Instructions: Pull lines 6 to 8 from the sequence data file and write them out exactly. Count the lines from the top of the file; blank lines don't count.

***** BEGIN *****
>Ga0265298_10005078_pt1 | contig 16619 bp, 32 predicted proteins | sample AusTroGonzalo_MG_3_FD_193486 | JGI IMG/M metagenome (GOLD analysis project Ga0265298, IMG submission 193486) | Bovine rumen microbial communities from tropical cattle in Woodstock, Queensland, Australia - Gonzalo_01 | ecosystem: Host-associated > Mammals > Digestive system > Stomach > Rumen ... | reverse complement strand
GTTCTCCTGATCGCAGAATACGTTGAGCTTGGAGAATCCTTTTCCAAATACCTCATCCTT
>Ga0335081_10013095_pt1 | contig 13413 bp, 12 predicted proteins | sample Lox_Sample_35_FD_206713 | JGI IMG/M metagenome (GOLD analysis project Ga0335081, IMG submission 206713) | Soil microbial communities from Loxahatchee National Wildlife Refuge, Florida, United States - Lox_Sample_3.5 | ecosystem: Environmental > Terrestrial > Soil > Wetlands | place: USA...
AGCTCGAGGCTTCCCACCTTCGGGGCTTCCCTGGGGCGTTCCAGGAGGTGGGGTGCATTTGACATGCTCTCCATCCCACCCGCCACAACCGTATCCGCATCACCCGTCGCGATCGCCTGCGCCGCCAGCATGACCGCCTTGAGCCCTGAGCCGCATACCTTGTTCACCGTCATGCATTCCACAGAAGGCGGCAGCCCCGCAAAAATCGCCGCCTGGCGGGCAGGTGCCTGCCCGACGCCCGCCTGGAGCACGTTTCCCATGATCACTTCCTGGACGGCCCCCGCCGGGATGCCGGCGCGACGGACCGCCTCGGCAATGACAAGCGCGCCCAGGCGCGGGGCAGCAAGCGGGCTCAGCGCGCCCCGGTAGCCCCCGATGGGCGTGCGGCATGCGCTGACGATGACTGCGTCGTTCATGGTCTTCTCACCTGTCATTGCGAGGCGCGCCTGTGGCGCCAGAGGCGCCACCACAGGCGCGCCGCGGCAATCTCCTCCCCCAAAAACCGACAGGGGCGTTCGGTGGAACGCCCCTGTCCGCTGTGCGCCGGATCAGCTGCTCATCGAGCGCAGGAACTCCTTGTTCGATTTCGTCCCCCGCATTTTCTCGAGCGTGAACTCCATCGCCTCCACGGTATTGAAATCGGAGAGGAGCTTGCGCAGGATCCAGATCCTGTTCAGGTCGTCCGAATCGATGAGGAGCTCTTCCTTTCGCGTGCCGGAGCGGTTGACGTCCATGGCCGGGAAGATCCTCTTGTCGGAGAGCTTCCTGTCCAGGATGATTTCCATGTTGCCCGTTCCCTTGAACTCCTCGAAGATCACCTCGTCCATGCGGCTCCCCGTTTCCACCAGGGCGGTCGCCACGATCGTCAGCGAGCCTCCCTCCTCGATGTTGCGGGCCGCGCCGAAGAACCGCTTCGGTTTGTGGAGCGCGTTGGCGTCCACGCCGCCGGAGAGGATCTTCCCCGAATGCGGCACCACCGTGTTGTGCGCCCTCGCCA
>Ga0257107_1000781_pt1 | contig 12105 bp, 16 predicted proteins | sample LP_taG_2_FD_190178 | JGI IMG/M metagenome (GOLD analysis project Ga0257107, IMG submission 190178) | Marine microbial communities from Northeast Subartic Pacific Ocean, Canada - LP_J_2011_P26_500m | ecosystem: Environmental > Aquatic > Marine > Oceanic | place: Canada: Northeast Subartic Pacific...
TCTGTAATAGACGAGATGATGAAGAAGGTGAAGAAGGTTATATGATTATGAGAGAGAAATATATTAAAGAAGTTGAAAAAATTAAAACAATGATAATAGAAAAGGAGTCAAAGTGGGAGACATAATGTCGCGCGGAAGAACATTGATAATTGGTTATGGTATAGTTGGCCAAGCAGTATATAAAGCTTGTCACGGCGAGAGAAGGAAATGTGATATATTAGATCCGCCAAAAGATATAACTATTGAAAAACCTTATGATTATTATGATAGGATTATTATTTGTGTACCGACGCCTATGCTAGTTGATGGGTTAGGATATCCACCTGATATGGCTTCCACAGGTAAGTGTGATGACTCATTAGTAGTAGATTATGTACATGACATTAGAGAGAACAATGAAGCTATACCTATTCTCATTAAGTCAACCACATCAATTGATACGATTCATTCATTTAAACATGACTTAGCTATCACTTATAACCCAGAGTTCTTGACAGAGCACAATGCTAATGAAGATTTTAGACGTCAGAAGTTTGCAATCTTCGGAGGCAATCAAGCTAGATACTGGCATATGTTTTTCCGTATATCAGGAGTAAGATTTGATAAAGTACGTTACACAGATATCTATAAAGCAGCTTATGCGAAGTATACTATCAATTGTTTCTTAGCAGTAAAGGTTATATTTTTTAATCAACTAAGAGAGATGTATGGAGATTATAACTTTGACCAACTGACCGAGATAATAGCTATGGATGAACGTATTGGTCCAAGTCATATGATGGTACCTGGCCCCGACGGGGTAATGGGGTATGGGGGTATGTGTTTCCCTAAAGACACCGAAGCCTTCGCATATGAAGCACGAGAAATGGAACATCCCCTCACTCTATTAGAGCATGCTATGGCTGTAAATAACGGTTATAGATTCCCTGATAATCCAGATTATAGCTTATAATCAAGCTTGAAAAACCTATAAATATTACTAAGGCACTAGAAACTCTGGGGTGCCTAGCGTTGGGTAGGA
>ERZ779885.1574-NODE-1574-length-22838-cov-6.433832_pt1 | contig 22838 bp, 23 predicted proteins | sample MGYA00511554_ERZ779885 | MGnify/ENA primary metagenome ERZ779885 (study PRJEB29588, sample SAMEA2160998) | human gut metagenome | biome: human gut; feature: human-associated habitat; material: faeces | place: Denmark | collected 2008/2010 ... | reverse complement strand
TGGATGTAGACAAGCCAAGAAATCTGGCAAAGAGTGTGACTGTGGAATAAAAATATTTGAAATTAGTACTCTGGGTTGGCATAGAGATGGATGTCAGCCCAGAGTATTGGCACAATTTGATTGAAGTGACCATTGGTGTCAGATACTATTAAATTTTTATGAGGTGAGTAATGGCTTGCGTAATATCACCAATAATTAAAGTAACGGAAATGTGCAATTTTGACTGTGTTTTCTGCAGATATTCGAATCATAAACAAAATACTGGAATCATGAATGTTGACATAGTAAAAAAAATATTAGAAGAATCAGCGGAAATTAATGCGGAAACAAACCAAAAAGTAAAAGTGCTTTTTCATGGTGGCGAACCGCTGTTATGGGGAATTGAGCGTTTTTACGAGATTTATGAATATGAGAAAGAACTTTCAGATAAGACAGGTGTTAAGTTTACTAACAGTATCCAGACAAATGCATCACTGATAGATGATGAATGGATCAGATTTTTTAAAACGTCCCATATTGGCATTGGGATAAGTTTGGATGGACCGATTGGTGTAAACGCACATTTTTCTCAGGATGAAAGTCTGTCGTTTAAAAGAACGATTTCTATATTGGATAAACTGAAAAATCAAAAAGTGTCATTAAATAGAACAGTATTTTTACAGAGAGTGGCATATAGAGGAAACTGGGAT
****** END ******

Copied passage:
TCTGTAATAGACGAGATGATGAAGAAGGTGAAGAAGGTTATATGATTATGAGAGAGAAATATATTAAAGAAGTTGAAAAAATTAAAACAATGATAATAGAAAAGGAGTCAAAGTGGGAGACATAATGTCGCGCGGAAGAACATTGATAATTGGTTATGGTATAGTTGGCCAAGCAGTATATAAAGCTTGTCACGGCGAGAGAAGGAAATGTGATATATTAGATCCGCCAAAAGATATAACTATTGAAAAACCTTATGATTATTATGATAGGATTATTATTTGTGTACCGACGCCTATGCTAGTTGATGGGTTAGGATATCCACCTGATATGGCTTCCACAGGTAAGTGTGATGACTCATTAGTAGTAGATTATGTACATGACATTAGAGAGAACAATGAAGCTATACCTATTCTCATTAAGTCAACCACATCAATTGATACGATTCATTCATTTAAACATGACTTAGCTATCACTTATAACCCAGAGTTCTTGACAGAGCACAATGCTAATGAAGATTTTAGACGTCAGAAGTTTGCAATCTTCGGAGGCAATCAAGCTAGATACTGGCATATGTTTTTCCGTATATCAGGAGTAAGATTTGATAAAGTACGTTACACAGATATCTATAAAGCAGCTTATGCGAAGTATACTATCAATTGTTTCTTAGCAGTAAAGGTTATATTTTTTAATCAACTAAGAGAGATGTATGGAGATTATAACTTTGACCAACTGACCGAGATAATAGCTATGGATGAACGTATTGGTCCAAGTCATATGATGGTACCTGGCCCCGACGGGGTAATGGGGTATGGGGGTATGTGTTTCCCTAAAGACACCGAAGCCTTCGCATATGAAGCACGAGAAATGGAACATCCCCTCACTCTATTAGAGCATGCTATGGCTGTAAATAACGGTTATAGATTCCCTGATAATCCAGATTATAGCTTATAATCAAGCTTGAAAAACCTATAAATATTACTAAGGCACTAGAAACTCTGGGGTGCCTAGCGTTGGGTAGGA
>ERZ779885.1574-NODE-1574-length-22838-cov-6.433832_pt1 | contig 22838 bp, 23 predicted proteins | sample MGYA00511554_ERZ779885 | MGnify/ENA primary metagenome ERZ779885 (study PRJEB29588, sample SAMEA2160998) | human gut metagenome | biome: human gut; feature: human-associated habitat; material: faeces | place: Denmark | collected 2008/2010 ... | reverse complement strand
TGGATGTAGACAAGCCAAGAAATCTGGCAAAGAGTGTGACTGTGGAATAAAAATATTTGAAATTAGTACTCTGGGTTGGCATAGAGATGGATGTCAGCCCAGAGTATTGGCACAATTTGATTGAAGTGACCATTGGTGTCAGATACTATTAAATTTTTATGAGGTGAGTAATGGCTTGCGTAATATCACCAATAATTAAAGTAACGGAAATGTGCAATTTTGACTGTGTTTTCTGCAGATATTCGAATCATAAACAAAATACTGGAATCATGAATGTTGACATAGTAAAAAAAATATTAGAAGAATCAGCGGAAATTAATGCGGAAACAAACCAAAAAGTAAAAGTGCTTTTTCATGGTGGCGAACCGCTGTTATGGGGAATTGAGCGTTTTTACGAGATTTATGAATATGAGAAAGAACTTTCAGATAAGACAGGTGTTAAGTTTACTAACAGTATCCAGACAAATGCATCACTGATAGATGATGAATGGATCAGATTTTTTAAAACGTCCCATATTGGCATTGGGATAAGTTTGGATGGACCGATTGGTGTAAACGCACATTTTTCTCAGGATGAAAGTCTGTCGTTTAAAAGAACGATTTCTATATTGGATAAACTGAAAAATCAAAAAGTGTCATTAAATAGAACAGTATTTTTACAGAGAGTGGCATATAGAGGAAACTGGGAT